Chapter 7 - Toward a New World (Dis)Order 1989 - ?
November 1989 saw the collapse of the Berlin Wall. This was a barrier constructed around the City of West Berlin which had been, since 1945, a part of West Germany under allied control despite being over 160 kilometres behind the East German border. Since the late 1940s East Germany had strongly fortified its borders with the west and around Berlin to prevent its citizens from escaping into the western zones and then, on 9 November 1989 the policy changed. Breaches were made in the wall and free access to the west was reinstated. This was the symbolic signal for the collapse of the Warsaw Pact, the Soviet Bloc equivalent to North Atlantic Treaty Organization - NATO.
On 24 November 1989 Major-General R.N. Senior replaced Brigadier-General M.H.F. Webber as Colonel Commandant of the C & E Branch.
In 1990 1st Canadian Signal Regiment and 1st Canadian Division Headquarters were amalgamated to form 1st Canadian Division Headquarters and Signal Regiment (1CDHSR). It was organized into a headquarters squadron, two communications squadrons an elec-tronic warfare squadron and a support squadron.
On 5 July 1990 the Reserve Electronic Warfare Squadron, Kingston, moved into its new permanent building, E-34 McNaughton Barracks. This new building had been specially designed and constructed for the unit. On 10 July 1990 it came under control of 70 Communications Group.
On 2 August 1990 Iraq invaded Kuwait. This action led to the formation of a United States led United Nations multinational coalition which opposed the Iraqi move. In December 1990 90 Canadian Signal Squadron was created and des-patc-hed to the Persian Gulf area as part of the coalition. This was the first "peace making" (as opposed to "peace keeping") mission since Korea. War, designated OPERATION DESERT STORM, broke out at 1250 hours GMT 17 January 1991 when the first air attacks commenced and were followed a week later by a ground attack. After 16 days, by which time Kuwait had been liberated and major portions of southern Iraq captured by the coalition, the war ended. Canada had no combat casualties.
On 10 October 1990 the United Nations Observer Group - ONUVEH was authorised to observe the electoral process in Haiti. ONUVEH ceased operations in February 1991.
UNGOMAP ceased operations in Afghanistan and Pakistan on 15 March 1990.
On 1 April 1991 the Warsaw Pact collapsed. This pact, originally formed in response to the west's 1949 creation of the North Atlantic Treaty Organization, was made up of the Soviet Union and its satellite countries, many of them unwilling allies. This marked a significant reduction in the Cold War which had been in effect between the Soviet Bloc and the west since the end of World War II. This also opened the way for the reunification of Germany. Many NATO countries, including Canada, began to reassess their military needs with a view toward taking advantage of this "peace dividend". This led to the decision to discontinue most of the Canadian military presence in Europe and to other significant reductions. Many units and formations found themselves candidates for closure.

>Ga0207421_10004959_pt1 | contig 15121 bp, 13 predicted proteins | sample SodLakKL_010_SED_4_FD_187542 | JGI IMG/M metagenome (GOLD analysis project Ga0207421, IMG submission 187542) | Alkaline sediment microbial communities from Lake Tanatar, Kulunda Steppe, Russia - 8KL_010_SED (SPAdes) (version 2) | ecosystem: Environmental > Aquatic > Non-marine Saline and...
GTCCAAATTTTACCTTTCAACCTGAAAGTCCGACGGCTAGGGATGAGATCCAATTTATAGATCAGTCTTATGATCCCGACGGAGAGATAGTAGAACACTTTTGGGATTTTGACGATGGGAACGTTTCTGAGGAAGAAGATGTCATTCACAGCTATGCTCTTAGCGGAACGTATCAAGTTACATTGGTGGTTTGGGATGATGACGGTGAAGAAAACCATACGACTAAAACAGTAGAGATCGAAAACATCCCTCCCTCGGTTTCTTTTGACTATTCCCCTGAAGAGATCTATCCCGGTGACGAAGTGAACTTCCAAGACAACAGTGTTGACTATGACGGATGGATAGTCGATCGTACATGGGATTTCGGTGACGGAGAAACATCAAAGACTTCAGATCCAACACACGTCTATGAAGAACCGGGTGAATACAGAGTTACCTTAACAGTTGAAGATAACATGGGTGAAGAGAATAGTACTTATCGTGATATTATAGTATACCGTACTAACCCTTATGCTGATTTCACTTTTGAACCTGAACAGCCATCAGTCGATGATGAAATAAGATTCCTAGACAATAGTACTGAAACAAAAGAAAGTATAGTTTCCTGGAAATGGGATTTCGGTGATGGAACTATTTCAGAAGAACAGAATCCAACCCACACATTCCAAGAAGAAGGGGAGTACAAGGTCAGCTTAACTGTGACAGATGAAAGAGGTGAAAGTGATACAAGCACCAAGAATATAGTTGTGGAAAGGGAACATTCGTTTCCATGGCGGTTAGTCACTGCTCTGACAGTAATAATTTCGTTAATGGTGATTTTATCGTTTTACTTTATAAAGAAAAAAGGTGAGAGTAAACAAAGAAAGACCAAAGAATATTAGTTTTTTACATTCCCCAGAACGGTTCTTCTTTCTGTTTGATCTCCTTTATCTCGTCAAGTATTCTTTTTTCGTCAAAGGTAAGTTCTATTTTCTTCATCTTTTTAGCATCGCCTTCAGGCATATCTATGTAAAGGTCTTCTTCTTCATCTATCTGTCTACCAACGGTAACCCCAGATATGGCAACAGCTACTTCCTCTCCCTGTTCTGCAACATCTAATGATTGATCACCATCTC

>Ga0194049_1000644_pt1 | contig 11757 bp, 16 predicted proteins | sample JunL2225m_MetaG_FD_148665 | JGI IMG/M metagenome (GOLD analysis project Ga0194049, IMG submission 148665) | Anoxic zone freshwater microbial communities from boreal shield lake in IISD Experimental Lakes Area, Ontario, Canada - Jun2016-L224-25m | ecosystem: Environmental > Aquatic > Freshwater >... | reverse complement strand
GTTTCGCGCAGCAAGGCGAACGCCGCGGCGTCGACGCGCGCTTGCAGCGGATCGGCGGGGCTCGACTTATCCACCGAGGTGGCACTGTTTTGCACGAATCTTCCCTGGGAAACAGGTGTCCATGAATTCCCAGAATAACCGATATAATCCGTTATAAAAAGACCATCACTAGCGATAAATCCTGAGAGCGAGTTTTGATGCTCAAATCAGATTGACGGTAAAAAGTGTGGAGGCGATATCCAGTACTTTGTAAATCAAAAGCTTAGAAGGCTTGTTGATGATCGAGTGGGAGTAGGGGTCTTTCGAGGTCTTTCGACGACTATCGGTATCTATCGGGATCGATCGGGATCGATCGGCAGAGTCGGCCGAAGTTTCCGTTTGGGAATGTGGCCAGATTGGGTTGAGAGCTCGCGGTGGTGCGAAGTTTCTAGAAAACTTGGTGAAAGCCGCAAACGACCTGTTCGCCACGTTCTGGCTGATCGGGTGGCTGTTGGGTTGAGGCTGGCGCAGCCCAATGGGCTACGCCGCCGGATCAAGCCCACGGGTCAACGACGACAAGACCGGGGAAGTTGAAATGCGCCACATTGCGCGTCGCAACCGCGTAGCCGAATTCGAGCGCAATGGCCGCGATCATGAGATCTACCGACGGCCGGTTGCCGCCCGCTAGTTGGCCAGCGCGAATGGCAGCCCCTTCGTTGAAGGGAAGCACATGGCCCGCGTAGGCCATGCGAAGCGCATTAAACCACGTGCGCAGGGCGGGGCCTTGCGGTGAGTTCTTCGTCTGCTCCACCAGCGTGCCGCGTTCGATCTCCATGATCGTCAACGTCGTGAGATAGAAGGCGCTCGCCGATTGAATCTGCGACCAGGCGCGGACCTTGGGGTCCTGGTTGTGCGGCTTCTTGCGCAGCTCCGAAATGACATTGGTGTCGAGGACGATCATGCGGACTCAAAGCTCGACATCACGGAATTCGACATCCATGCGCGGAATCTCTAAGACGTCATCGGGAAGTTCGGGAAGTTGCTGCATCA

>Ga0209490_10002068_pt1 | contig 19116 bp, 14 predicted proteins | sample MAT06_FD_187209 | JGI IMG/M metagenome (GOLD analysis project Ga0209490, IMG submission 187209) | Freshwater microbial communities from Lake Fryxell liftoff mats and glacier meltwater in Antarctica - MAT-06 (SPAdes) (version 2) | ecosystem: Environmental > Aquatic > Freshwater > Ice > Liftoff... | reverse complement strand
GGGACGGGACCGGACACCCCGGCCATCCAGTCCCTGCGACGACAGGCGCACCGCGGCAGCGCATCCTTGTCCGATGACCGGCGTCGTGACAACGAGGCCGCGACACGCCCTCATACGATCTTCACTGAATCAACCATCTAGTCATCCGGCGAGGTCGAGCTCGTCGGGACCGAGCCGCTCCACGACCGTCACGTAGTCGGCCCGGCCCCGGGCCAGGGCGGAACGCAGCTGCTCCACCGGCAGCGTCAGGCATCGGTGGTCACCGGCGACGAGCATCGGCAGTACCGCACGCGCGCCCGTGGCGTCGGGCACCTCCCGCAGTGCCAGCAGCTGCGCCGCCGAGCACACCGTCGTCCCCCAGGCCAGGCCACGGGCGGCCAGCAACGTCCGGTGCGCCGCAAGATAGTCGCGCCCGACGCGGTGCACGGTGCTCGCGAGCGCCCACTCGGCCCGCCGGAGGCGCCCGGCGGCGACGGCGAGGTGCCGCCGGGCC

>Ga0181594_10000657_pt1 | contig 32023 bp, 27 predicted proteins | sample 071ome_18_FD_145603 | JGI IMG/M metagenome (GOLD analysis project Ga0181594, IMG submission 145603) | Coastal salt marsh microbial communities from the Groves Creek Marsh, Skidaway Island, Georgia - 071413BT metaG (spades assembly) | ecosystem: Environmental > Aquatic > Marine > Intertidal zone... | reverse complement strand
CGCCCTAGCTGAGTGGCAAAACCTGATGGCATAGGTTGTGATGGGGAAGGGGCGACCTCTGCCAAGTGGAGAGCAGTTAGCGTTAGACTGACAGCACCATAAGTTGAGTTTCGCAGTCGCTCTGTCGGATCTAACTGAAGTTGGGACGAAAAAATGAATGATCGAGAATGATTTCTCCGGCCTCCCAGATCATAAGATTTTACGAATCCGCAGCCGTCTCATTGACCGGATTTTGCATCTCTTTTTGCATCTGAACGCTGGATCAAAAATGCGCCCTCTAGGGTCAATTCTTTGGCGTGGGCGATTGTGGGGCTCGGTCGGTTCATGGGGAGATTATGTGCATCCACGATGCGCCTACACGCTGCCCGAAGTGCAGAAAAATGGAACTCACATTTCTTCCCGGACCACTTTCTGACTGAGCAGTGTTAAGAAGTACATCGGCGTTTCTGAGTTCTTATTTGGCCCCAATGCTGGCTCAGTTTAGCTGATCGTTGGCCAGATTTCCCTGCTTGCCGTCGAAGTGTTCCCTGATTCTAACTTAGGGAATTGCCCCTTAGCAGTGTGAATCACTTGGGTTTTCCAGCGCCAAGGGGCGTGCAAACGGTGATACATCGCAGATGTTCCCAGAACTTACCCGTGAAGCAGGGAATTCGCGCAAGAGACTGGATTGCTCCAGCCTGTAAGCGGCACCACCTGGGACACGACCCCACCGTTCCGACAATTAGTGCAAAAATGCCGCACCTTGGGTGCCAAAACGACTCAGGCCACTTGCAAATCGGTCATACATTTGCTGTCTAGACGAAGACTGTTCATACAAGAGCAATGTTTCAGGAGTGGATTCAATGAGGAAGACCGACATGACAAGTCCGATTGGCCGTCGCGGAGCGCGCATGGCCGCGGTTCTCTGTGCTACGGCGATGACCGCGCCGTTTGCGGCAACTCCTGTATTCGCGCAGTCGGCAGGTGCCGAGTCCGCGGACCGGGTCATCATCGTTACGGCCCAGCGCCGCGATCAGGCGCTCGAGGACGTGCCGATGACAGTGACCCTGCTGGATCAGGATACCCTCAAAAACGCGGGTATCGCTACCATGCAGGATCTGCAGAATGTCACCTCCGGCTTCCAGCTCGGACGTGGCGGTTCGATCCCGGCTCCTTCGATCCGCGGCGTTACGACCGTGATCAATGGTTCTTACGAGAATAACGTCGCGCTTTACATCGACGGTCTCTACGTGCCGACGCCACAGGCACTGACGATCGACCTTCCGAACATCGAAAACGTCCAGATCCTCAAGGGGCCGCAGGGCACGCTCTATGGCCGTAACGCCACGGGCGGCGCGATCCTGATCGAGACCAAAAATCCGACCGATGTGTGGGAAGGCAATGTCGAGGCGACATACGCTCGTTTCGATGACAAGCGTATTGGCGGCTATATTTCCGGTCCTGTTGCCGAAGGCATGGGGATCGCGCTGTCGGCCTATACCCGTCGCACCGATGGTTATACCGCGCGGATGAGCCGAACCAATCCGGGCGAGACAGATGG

In 1991 the Mission de Observadores de Los Nationes Unides en El Salvador (UN OBSERVER GROUP IN EL SALVADOR) - ONUSAL was formed to monitor the cease-fire in El Salvador following 12 years of civil war. Canada provides observers.
The United Nations Mission for the Referendum in Western Sahara - MINURSO was authorized 29 April 1991. Mandate: With the full support of the Security Council and with the full cooperation of the two parties to effect a cessation of all hostile acts. Canada provides observers and movement control personnel. The full cooperation of the neighbouring countries was to be assured. UN cost $180,617.00.
The United Nations Iraq/Kuwait Observer Mission - UNIKOM was authorized 3 April 1991. Mandate: To monitor the Knor Abdullah waterway between Iraq and Kuwait and a demilitarized zone ten kilometres into Iraq and five kilometres into Kuwait, to deter violations of the boundary, carry out surveillance and observe any hostile action. Canada provides mine clearance and unexploded ordnance disposal duties.
About 1630 hours 30 October 1991 a Hercules aircraft, OPERATION BOXTOP flight 22, crashed 12 miles from CFS Alert. It was carrying a crew of five, 13 passengers and 24,000 pounds of diesel fuel. Defeated by a blizzard and impassable terrain the rescue effort proved futile until the morning of 1 November 1993 when Search and Rescue Technicians, led by Arnold MacAulay from CFB Greenwood, parachuted into the site and found 13 survivors. An overland party from Alert arrived at 1255 hours. Shortly after a Twin Huey helicopter which had been disassembled, flown by Hercules from Edmonton and then reassembled, arrived at the site and ferried the survivors back to Alert. Two American helicopters then arrived and removed the SAR Techs and the dead. Lost in the crash were MCpl Roland Pitre (loadmaster), WO Robert Grimsley, MWO Tom Jardine, Capt Judy TÚpanier and Capt John Couch (aircraft commander).
In 1992 the United Nations Protection Force - UNPROFOR commenced operations in the former Yugoslavia.
- UNPROFOR I involved the protection of Croat and Serbian minorities in Croatia.